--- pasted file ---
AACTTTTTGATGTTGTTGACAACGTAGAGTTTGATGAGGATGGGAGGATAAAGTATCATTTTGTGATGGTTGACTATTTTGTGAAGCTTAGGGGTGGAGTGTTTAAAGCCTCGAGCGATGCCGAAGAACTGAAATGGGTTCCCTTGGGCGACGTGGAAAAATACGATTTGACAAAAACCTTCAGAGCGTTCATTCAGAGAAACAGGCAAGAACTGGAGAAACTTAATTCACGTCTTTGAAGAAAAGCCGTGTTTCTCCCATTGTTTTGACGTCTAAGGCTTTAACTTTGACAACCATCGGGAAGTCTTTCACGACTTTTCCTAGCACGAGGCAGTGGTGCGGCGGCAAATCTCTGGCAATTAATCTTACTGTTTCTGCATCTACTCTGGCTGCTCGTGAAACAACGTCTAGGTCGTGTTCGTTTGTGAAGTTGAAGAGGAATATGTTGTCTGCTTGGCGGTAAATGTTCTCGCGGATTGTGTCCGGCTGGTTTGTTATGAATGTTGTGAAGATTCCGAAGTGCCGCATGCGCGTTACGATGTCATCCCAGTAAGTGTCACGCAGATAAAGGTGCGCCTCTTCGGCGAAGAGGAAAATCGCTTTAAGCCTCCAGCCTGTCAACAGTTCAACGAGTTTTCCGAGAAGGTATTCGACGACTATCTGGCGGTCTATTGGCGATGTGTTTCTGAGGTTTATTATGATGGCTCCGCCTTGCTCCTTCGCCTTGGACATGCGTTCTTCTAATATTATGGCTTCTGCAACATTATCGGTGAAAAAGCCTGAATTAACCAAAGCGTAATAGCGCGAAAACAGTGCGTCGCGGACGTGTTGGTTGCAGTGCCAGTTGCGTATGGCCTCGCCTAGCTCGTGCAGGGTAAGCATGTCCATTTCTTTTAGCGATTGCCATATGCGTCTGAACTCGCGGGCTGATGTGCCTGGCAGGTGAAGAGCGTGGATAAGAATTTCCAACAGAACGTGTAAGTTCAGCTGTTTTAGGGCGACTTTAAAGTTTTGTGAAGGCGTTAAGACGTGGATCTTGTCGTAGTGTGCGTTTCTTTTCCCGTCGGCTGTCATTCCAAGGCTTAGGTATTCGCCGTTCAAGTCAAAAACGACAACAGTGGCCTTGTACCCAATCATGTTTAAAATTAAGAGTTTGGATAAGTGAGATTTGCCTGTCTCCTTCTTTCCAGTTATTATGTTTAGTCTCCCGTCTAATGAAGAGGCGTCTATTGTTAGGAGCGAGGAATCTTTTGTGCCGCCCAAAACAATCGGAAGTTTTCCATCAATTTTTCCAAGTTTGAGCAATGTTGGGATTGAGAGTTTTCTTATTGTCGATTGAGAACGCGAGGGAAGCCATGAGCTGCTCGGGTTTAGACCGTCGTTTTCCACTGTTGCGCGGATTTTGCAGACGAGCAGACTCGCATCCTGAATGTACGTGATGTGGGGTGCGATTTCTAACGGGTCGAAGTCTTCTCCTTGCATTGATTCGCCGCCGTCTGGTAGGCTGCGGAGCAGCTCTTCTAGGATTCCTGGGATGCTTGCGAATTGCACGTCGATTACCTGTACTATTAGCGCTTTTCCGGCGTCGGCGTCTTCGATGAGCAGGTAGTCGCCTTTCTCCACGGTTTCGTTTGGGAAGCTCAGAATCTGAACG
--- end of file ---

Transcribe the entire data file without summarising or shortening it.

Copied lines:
AACTTTTTGATGTTGTTGACAACGTAGAGTTTGATGAGGATGGGAGGATAAAGTATCATTTTGTGATGGTTGACTATTTTGTGAAGCTTAGGGGTGGAGTGTTTAAAGCCTCGAGCGATGCCGAAGAACTGAAATGGGTTCCCTTGGGCGACGTGGAAAAATACGATTTGACAAAAACCTTCAGAGCGTTCATTCAGAGAAACAGGCAAGAACTGGAGAAACTTAATTCACGTCTTTGAAGAAAAGCCGTGTTTCTCCCATTGTTTTGACGTCTAAGGCTTTAACTTTGACAACCATCGGGAAGTCTTTCACGACTTTTCCTAGCACGAGGCAGTGGTGCGGCGGCAAATCTCTGGCAATTAATCTTACTGTTTCTGCATCTACTCTGGCTGCTCGTGAAACAACGTCTAGGTCGTGTTCGTTTGTGAAGTTGAAGAGGAATATGTTGTCTGCTTGGCGGTAAATGTTCTCGCGGATTGTGTCCGGCTGGTTTGTTATGAATGTTGTGAAGATTCCGAAGTGCCGCATGCGCGTTACGATGTCATCCCAGTAAGTGTCACGCAGATAAAGGTGCGCCTCTTCGGCGAAGAGGAAAATCGCTTTAAGCCTCCAGCCTGTCAACAGTTCAACGAGTTTTCCGAGAAGGTATTCGACGACTATCTGGCGGTCTATTGGCGATGTGTTTCTGAGGTTTATTATGATGGCTCCGCCTTGCTCCTTCGCCTTGGACATGCGTTCTTCTAATATTATGGCTTCTGCAACATTATCGGTGAAAAAGCCTGAATTAACCAAAGCGTAATAGCGCGAAAACAGTGCGTCGCGGACGTGTTGGTTGCAGTGCCAGTTGCGTATGGCCTCGCCTAGCTCGTGCAGGGTAAGCATGTCCATTTCTTTTAGCGATTGCCATATGCGTCTGAACTCGCGGGCTGATGTGCCTGGCAGGTGAAGAGCGTGGATAAGAATTTCCAACAGAACGTGTAAGTTCAGCTGTTTTAGGGCGACTTTAAAGTTTTGTGAAGGCGTTAAGACGTGGATCTTGTCGTAGTGTGCGTTTCTTTTCCCGTCGGCTGTCATTCCAAGGCTTAGGTATTCGCCGTTCAAGTCAAAAACGACAACAGTGGCCTTGTACCCAATCATGTTTAAAATTAAGAGTTTGGATAAGTGAGATTTGCCTGTCTCCTTCTTTCCAGTTATTATGTTTAGTCTCCCGTCTAATGAAGAGGCGTCTATTGTTAGGAGCGAGGAATCTTTTGTGCCGCCCAAAACAATCGGAAGTTTTCCATCAATTTTTCCAAGTTTGAGCAATGTTGGGATTGAGAGTTTTCTTATTGTCGATTGAGAACGCGAGGGAAGCCATGAGCTGCTCGGGTTTAGACCGTCGTTTTCCACTGTTGCGCGGATTTTGCAGACGAGCAGACTCGCATCCTGAATGTACGTGATGTGGGGTGCGATTTCTAACGGGTCGAAGTCTTCTCCTTGCATTGATTCGCCGCCGTCTGGTAGGCTGCGGAGCAGCTCTTCTAGGATTCCTGGGATGCTTGCGAATTGCACGTCGATTACCTGTACTATTAGCGCTTTTCCGGCGTCGGCGTCTTCGATGAGCAGGTAGTCGCCTTTCTCCACGGTTTCGTTTGGGAAGCTCAGAATCTGAACG